Once the wormhole disengaged, Janet made her way to General Hammond�s office to make her report. What she was going to say in that report, Janet had no idea. The problem was, Janet decided, that Hammond was not a stupid man. He was going to want a plausible explanation for why Anise�s machine had been so right about Lieutenant Astor and so completely wrong about Sam and O�Neill.
Frankly, if it were up to her, she�d tell the General the whole story. But Sam�s quiet ��none of this has to leave this room,� bound her to keep the secret as if Sam had exacted a heartfelt promise directly from her. She, Anise and Freya, Teal�c, Sam and O�Neill knew the truth, and no one else. And that�s just the way it would have to be.
She was certainly no stranger to keeping secrets, but at the moment she wasn't sure if that was a good thing or a bad thing. She'd had a tense moment or two during Sam's second zatarc session, afraid of what Sam might be forced to reveal after Sam figured out what the machine was detecting. When her fears were not borne out, Janet had breathed a sigh of relief, only to realize that what had been revealed was probably worse. Not as bad as finding out your lover had been programmed by the enemy as an assassin, she decided. Still, finding out that your lover had developed feelings for someone else who reciprocated them did rank right up there. It hurt.
Dwelling on her own feelings right now was too dangerous, especially when she had to go in and brief her CO, she told herself. It was better to focus on the briefing, on what she was going to say to Hammond, and how she was going to cover for Sam and O'Neill. Maybe if she was lucky, General Hammond would be so relieved that neither Sam nor O�Neill had been compromised and that the treaty ceremony between the President and the Tok�ra had gone off well that he wouldn�t question her too closely.
"Fat chance," she muttered to herself. At the very least Janet figured she could cast some doubt on Anise�s technology. That shouldn�t be hard, she decided. The debacle that had nearly resulted from the armbands had set the entire base on edge, and Hammond had been leery about Anise and Freya ever since. It wouldn�t be too hard to convince him that the machine had simply been imprecise or had malfunctioned. And it had, she realized. It had uncovered subconscious thoughts and feelings that had nothing whatsoever to do with Goa�uld terrorist programming. With the proper questioning, Janet had no doubt she could trick the machine into thinking everyone here on the base had been brainwashed by the Goa�uld.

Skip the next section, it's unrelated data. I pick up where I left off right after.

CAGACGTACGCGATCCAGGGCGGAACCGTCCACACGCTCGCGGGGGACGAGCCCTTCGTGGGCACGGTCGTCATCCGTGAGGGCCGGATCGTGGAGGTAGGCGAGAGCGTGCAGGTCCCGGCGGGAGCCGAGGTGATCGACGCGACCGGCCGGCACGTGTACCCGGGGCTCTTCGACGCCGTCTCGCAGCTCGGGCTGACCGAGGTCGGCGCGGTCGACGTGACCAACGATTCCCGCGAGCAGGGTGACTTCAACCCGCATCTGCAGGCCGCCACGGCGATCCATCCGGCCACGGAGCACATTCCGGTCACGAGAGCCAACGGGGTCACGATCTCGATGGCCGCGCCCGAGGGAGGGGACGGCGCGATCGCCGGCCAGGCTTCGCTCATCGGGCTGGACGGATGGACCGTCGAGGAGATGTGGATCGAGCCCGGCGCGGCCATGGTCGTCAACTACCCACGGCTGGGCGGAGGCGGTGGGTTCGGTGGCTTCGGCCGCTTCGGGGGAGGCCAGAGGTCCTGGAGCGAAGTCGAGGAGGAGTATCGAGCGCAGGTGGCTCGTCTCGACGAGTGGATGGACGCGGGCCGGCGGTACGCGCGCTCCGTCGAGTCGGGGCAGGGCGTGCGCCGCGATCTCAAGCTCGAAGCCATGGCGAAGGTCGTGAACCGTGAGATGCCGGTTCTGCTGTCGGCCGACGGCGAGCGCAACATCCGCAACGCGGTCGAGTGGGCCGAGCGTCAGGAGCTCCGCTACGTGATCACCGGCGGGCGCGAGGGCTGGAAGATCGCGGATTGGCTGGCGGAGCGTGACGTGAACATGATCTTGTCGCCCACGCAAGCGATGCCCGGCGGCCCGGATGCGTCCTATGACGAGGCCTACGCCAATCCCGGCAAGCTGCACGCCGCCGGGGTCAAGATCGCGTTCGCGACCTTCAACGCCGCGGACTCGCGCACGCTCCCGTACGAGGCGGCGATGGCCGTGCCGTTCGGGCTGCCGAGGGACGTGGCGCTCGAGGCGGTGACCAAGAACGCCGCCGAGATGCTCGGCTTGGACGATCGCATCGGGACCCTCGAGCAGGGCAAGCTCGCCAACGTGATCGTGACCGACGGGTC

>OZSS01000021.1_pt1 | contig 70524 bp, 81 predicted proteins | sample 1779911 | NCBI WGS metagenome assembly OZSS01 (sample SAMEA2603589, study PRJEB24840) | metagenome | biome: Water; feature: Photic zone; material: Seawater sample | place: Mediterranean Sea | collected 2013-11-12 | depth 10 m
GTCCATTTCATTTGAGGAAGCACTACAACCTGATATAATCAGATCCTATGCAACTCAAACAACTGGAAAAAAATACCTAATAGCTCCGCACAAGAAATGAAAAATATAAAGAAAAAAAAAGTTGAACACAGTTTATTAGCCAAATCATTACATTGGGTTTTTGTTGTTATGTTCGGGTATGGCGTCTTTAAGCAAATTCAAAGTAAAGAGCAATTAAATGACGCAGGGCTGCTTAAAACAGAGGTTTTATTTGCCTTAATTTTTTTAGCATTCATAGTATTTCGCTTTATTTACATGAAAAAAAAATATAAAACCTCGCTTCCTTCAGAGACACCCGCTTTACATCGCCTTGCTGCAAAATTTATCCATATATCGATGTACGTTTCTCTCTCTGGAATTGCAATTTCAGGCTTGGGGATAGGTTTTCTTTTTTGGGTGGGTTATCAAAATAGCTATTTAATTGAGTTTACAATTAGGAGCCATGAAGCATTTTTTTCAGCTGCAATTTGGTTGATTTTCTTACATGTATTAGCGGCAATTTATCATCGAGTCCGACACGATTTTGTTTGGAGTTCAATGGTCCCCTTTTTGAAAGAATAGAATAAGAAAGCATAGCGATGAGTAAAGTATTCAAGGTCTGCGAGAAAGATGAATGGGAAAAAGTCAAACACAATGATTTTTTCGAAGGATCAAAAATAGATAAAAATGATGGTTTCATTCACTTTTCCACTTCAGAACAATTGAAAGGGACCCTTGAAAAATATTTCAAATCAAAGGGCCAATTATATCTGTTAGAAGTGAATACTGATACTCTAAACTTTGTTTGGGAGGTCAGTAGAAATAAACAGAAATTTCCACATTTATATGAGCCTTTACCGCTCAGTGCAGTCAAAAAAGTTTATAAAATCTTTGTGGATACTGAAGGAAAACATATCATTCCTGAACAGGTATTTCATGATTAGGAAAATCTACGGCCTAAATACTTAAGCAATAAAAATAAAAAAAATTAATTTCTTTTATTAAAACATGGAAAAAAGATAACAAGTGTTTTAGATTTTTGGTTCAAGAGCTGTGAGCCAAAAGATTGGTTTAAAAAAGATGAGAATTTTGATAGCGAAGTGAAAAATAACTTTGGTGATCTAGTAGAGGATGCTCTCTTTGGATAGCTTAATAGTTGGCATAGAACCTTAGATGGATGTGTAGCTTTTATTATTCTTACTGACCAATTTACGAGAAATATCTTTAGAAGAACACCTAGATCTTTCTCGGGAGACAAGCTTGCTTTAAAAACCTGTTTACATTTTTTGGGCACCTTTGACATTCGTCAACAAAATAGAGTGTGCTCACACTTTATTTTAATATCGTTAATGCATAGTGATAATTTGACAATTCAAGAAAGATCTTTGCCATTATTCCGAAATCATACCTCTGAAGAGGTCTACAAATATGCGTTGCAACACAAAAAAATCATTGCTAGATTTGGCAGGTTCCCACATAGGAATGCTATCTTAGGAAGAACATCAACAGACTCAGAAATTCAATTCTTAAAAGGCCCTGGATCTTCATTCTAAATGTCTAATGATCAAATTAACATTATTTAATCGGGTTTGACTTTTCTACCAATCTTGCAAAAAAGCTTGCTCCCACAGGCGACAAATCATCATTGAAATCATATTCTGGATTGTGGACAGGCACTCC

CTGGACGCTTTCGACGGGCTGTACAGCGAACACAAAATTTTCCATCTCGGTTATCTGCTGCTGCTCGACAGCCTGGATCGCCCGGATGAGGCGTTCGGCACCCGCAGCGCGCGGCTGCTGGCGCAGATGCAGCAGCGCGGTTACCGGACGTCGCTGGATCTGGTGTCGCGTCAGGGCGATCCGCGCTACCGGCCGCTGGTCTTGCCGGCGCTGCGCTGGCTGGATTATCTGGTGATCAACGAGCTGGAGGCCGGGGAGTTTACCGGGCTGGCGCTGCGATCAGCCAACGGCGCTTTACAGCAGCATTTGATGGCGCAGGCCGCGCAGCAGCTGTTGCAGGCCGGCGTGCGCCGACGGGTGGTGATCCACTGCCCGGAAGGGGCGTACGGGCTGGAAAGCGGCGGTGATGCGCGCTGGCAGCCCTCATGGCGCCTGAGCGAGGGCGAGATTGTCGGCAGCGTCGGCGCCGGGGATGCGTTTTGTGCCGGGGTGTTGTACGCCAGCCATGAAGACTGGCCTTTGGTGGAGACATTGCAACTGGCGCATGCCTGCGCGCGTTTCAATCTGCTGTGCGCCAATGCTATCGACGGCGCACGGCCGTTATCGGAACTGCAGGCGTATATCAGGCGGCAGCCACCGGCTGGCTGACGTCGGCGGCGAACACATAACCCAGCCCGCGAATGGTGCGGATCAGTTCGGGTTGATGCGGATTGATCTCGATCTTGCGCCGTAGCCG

Anything that caused Hammond to be reluctant when it came to participating in Anise and Freya�s "experiments" was a good thing in the long run, she decided. After all, her job was to look out for the health and welfare of the people under her care. This more than qualified.
General Hammond was shuffling through a pile of papers on his desk, obviously looking for something, when she entered. His face was calm and he looked about as happy as Major General George Hammond was capable of looking at any given time, Janet decided. She'd learned early in her days at the SGC to read the signs on Hammond's face. If he looked pinched, choose your words carefully; if his face was neutral, avoid him like the plague. And if he was in a good mood, milk it for all it was worth because that didn't happen very often.
Feeling more than a little relieved, Janet took her usual seat across the desk and began her report.
* * * * * *
An hour and a half later Janet closed the door to General Hammond's office carefully behind her. He may have been in a good mood, but that didn't necessarily change the fact that he wanted all the details. He hadn't quite gotten all the details, though; whether or not he eventually got them was up to Sam and Colonel O'Neill.
A sharp, uncomfortable bolt of jealousy shot through her at the thought, the first she'd allowed herself to feel since Sam's second session in the zatarc detector had ended.
She'd been right, she reminded herself. She'd been right about Sam's feelings for O'Neill when he'd been lost those three months. She'd been right, and she'd allowed herself to be talked out of it.
Janet realized she should have listened to her instincts more, though she knew it probably wouldn't have prevented this mess.
Wearily, she made her way to the infirmary. For better or worse, what was done was done. "The truth shall set you free," she muttered to herself as she walked, thinking what a crock of shit that really was.
Her shift replacement, Don Flynn, was waiting for her when she entered the infirmary. He was a fastidious man, even by military standards. She imagined he got dressed with the aid of a ruler, checking the crease in his pants, the line of his tie, the alignment of his captain's bars. Janet often had to fight the urge to grab his head and tangle his perfectly combed, perfectly regulation-length hair with her fingers.